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Archive for January, 2010

Here’s what we got in our first set of pre-season boxes. I think it’ll keep us for two weeks. And sorry about the distant pic. The larger bi-weekly boxes make it harder to get everything in the frame. I’ll take multiple close-ups next time.

  • sweet potatoes
  • kale
  • lettuce
  • strawberries
  • spicy greens
  • kabocha squash
  • more spicy greens
  • granola
  • popping corn
  • honey-flax-wheat bread
  • eggs
  • pork ribs
  • sprouts
  • carrots
  • crème fraiche
  • baby turnips
  • herbs (chervil, salad burnet, and par-cel)
  • sweet bread mini-loaves

Let’s talk salad

There’s awesome stuff in here for salads. (We’ve already had two and are looking forward to more.) We got two basic types of salad greens: delicate hydroponic lettuce and mixed greens. (The mixed greens can also be braised or stir-fried, but we like them best as spicy salad.) I try to use the hydroponic stuff first because it won’t last as long as the mixed greens. This type of lettuce is one of the things that makes converts to local food. It would never last long enough to be sold in a store, but the flavor and texture is far superior when you can get it fresh.

Here’s what we had for supper Wednesday night.

It was a great start to the CSA year. The lettuce, carrots, and eggs are all local foods that beat the pants off their conventional counterparts. (The beets and bread are from Kroger.) The crème fraiche is delicious – a cross between sour cream, cream cheese, and goat’s milk. And it makes an outstanding salad dressing. Just put a dollop on top and mix it up as you eat. It’s amazing – so amazing that I don’t think our crème fraiche will have a chance to be anything else.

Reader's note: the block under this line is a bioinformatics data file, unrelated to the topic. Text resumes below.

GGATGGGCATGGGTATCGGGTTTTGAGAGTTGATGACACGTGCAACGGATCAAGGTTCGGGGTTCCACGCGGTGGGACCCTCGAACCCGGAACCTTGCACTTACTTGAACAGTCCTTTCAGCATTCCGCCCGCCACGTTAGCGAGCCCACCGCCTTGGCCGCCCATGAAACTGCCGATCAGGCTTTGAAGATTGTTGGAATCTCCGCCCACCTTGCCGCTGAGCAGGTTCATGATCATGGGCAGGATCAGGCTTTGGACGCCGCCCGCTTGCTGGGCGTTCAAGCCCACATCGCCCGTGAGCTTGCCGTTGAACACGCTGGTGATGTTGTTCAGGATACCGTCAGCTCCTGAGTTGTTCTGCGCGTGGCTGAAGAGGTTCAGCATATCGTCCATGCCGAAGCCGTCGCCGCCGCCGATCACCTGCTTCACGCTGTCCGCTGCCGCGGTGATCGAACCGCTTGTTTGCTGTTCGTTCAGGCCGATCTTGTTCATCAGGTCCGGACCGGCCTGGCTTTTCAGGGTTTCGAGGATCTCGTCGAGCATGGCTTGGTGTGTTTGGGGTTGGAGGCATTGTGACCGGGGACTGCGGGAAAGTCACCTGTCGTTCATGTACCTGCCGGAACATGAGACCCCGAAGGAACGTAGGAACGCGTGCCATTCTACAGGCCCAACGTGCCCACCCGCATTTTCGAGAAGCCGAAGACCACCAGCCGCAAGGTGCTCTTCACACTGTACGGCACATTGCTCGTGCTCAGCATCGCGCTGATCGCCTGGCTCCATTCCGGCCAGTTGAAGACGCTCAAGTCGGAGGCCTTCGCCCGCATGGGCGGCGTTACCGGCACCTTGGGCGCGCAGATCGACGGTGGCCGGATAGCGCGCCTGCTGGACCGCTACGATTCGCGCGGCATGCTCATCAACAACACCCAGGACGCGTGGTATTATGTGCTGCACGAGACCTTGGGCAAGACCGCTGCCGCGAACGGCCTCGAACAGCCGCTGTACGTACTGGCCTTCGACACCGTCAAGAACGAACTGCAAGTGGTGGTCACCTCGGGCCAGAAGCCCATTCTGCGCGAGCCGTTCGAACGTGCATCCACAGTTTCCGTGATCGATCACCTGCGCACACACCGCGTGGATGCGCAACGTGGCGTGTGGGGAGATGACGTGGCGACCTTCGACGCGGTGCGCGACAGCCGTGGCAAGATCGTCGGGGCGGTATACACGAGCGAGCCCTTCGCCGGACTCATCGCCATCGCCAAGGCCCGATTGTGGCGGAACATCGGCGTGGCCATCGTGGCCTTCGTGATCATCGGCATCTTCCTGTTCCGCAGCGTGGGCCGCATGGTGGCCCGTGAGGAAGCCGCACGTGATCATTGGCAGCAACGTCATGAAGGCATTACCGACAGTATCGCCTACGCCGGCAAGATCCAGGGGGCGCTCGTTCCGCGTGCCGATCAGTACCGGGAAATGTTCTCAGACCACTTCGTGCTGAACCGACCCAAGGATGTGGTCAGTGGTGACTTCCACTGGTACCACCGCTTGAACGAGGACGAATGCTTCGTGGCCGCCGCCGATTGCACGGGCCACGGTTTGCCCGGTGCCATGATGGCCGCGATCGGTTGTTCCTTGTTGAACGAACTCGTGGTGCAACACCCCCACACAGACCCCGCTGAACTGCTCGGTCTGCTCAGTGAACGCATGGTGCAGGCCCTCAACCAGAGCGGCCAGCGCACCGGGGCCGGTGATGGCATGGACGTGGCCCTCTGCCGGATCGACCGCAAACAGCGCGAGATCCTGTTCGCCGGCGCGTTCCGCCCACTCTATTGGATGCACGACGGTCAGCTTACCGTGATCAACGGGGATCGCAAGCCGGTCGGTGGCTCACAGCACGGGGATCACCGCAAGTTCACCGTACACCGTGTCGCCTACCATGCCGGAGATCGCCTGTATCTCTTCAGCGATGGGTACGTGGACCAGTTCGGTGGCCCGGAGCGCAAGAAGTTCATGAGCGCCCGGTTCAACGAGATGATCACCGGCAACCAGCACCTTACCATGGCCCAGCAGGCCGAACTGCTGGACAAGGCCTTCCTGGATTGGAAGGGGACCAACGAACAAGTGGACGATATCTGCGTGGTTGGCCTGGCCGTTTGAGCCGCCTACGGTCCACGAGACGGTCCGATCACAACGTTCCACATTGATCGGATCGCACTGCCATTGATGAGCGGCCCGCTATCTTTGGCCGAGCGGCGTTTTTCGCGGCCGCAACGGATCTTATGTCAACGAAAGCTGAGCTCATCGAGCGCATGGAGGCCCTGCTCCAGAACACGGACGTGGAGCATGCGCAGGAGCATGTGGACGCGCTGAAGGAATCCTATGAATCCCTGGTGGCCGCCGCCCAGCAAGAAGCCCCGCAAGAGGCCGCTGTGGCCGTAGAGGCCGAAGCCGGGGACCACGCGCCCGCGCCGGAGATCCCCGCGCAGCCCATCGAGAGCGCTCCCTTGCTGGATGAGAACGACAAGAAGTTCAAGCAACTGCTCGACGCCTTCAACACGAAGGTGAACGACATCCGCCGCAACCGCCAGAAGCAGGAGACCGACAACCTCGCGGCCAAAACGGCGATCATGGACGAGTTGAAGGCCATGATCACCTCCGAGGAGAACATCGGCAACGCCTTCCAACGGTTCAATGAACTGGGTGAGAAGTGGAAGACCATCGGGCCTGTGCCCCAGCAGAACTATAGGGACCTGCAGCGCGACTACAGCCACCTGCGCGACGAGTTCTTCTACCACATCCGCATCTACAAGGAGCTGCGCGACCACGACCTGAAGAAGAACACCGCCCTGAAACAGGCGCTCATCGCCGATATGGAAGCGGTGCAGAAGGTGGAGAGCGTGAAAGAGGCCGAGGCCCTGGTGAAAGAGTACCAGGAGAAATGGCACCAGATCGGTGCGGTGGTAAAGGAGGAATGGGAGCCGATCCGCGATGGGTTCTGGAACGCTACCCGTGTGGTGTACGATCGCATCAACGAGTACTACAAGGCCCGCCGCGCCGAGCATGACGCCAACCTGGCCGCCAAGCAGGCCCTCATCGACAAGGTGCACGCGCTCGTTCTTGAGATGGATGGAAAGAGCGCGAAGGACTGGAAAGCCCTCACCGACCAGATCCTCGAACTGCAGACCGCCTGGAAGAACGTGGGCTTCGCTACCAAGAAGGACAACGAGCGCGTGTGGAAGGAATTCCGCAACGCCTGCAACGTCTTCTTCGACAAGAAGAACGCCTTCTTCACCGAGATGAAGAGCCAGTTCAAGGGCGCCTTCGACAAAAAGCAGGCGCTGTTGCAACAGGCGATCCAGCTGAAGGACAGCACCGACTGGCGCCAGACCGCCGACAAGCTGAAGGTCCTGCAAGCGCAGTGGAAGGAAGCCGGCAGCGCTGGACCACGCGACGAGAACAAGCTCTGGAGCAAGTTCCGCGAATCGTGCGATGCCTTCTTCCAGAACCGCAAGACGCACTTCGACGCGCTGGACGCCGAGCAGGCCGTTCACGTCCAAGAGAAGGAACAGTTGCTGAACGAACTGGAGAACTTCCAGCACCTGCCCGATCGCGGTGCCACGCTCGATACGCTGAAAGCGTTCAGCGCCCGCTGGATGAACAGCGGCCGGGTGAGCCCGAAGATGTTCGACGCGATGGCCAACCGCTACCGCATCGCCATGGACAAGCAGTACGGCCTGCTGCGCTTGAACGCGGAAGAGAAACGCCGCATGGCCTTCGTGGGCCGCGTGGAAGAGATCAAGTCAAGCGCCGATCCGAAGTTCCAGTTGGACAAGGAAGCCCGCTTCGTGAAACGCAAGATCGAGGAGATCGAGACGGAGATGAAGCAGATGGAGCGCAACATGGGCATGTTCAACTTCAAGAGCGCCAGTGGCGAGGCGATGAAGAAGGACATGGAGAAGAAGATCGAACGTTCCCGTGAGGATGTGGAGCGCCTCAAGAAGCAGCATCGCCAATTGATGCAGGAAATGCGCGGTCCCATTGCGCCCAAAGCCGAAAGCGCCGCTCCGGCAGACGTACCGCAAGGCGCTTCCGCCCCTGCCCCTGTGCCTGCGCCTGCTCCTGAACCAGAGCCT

Salad herbs

The herbs will add nice, subtle flavor to a salad.

chervil, salad burnet, and par-cel

Salad burnet has a light cucumber taste, and chervil has a minty-anise taste. The par-cel tastes like a combination of parsley and celery. (If you got any of these herbs, break off a piece of each and see for yourself. That’s good, perhaps obvious, advice for any herb, but it took me a long time to realize that I could – and should – sample herbs before using them. Before it was as if they were some magic ingredient that could never be treated so casually. Nonsense! Try some, see if you like it, and then decide how you might use it.)

Par-cel is good on pretty much everything, but it is strong herb and will overpower the burnet and chervil if you use equal amounts. Also, you can use the par-cel stems for celery flavor in casseroles, soups, spaghetti sauce, and pretty much anything that calls for onions.

I’m storing my chervil and parcel in a glass of water under a plastic bag in the fridge. They’ll keep for a good long while this way. The burnet doesn’t have stems to dip in the water, so I patted it dry and returned to its bag. Hopefully, it will last a while, too. (Another tip/superstition: I always turn my plastic bags inside out before I put or return anything to the fridge. I think it keeps what’s inside less damp.)

The salad burnet and chervil are fantastic with the crème fraiche! If I have time, I break off the leaves before adding them to the lettuce, but I’ve also just torn them up and eaten the stems, too.  I haven’t added the par-cel to salads yet because 1) I want to be sure to taste the burnet and chervil, 2) it’s easy to find uses for par-cel, and 3) it will last the longer than the other two.

Other salad additions

The carrots are sooo good and have sooo much flavor. I like to serve them as sticks with salad. They also make terrific afternoon snacks along with a chunk of cheese.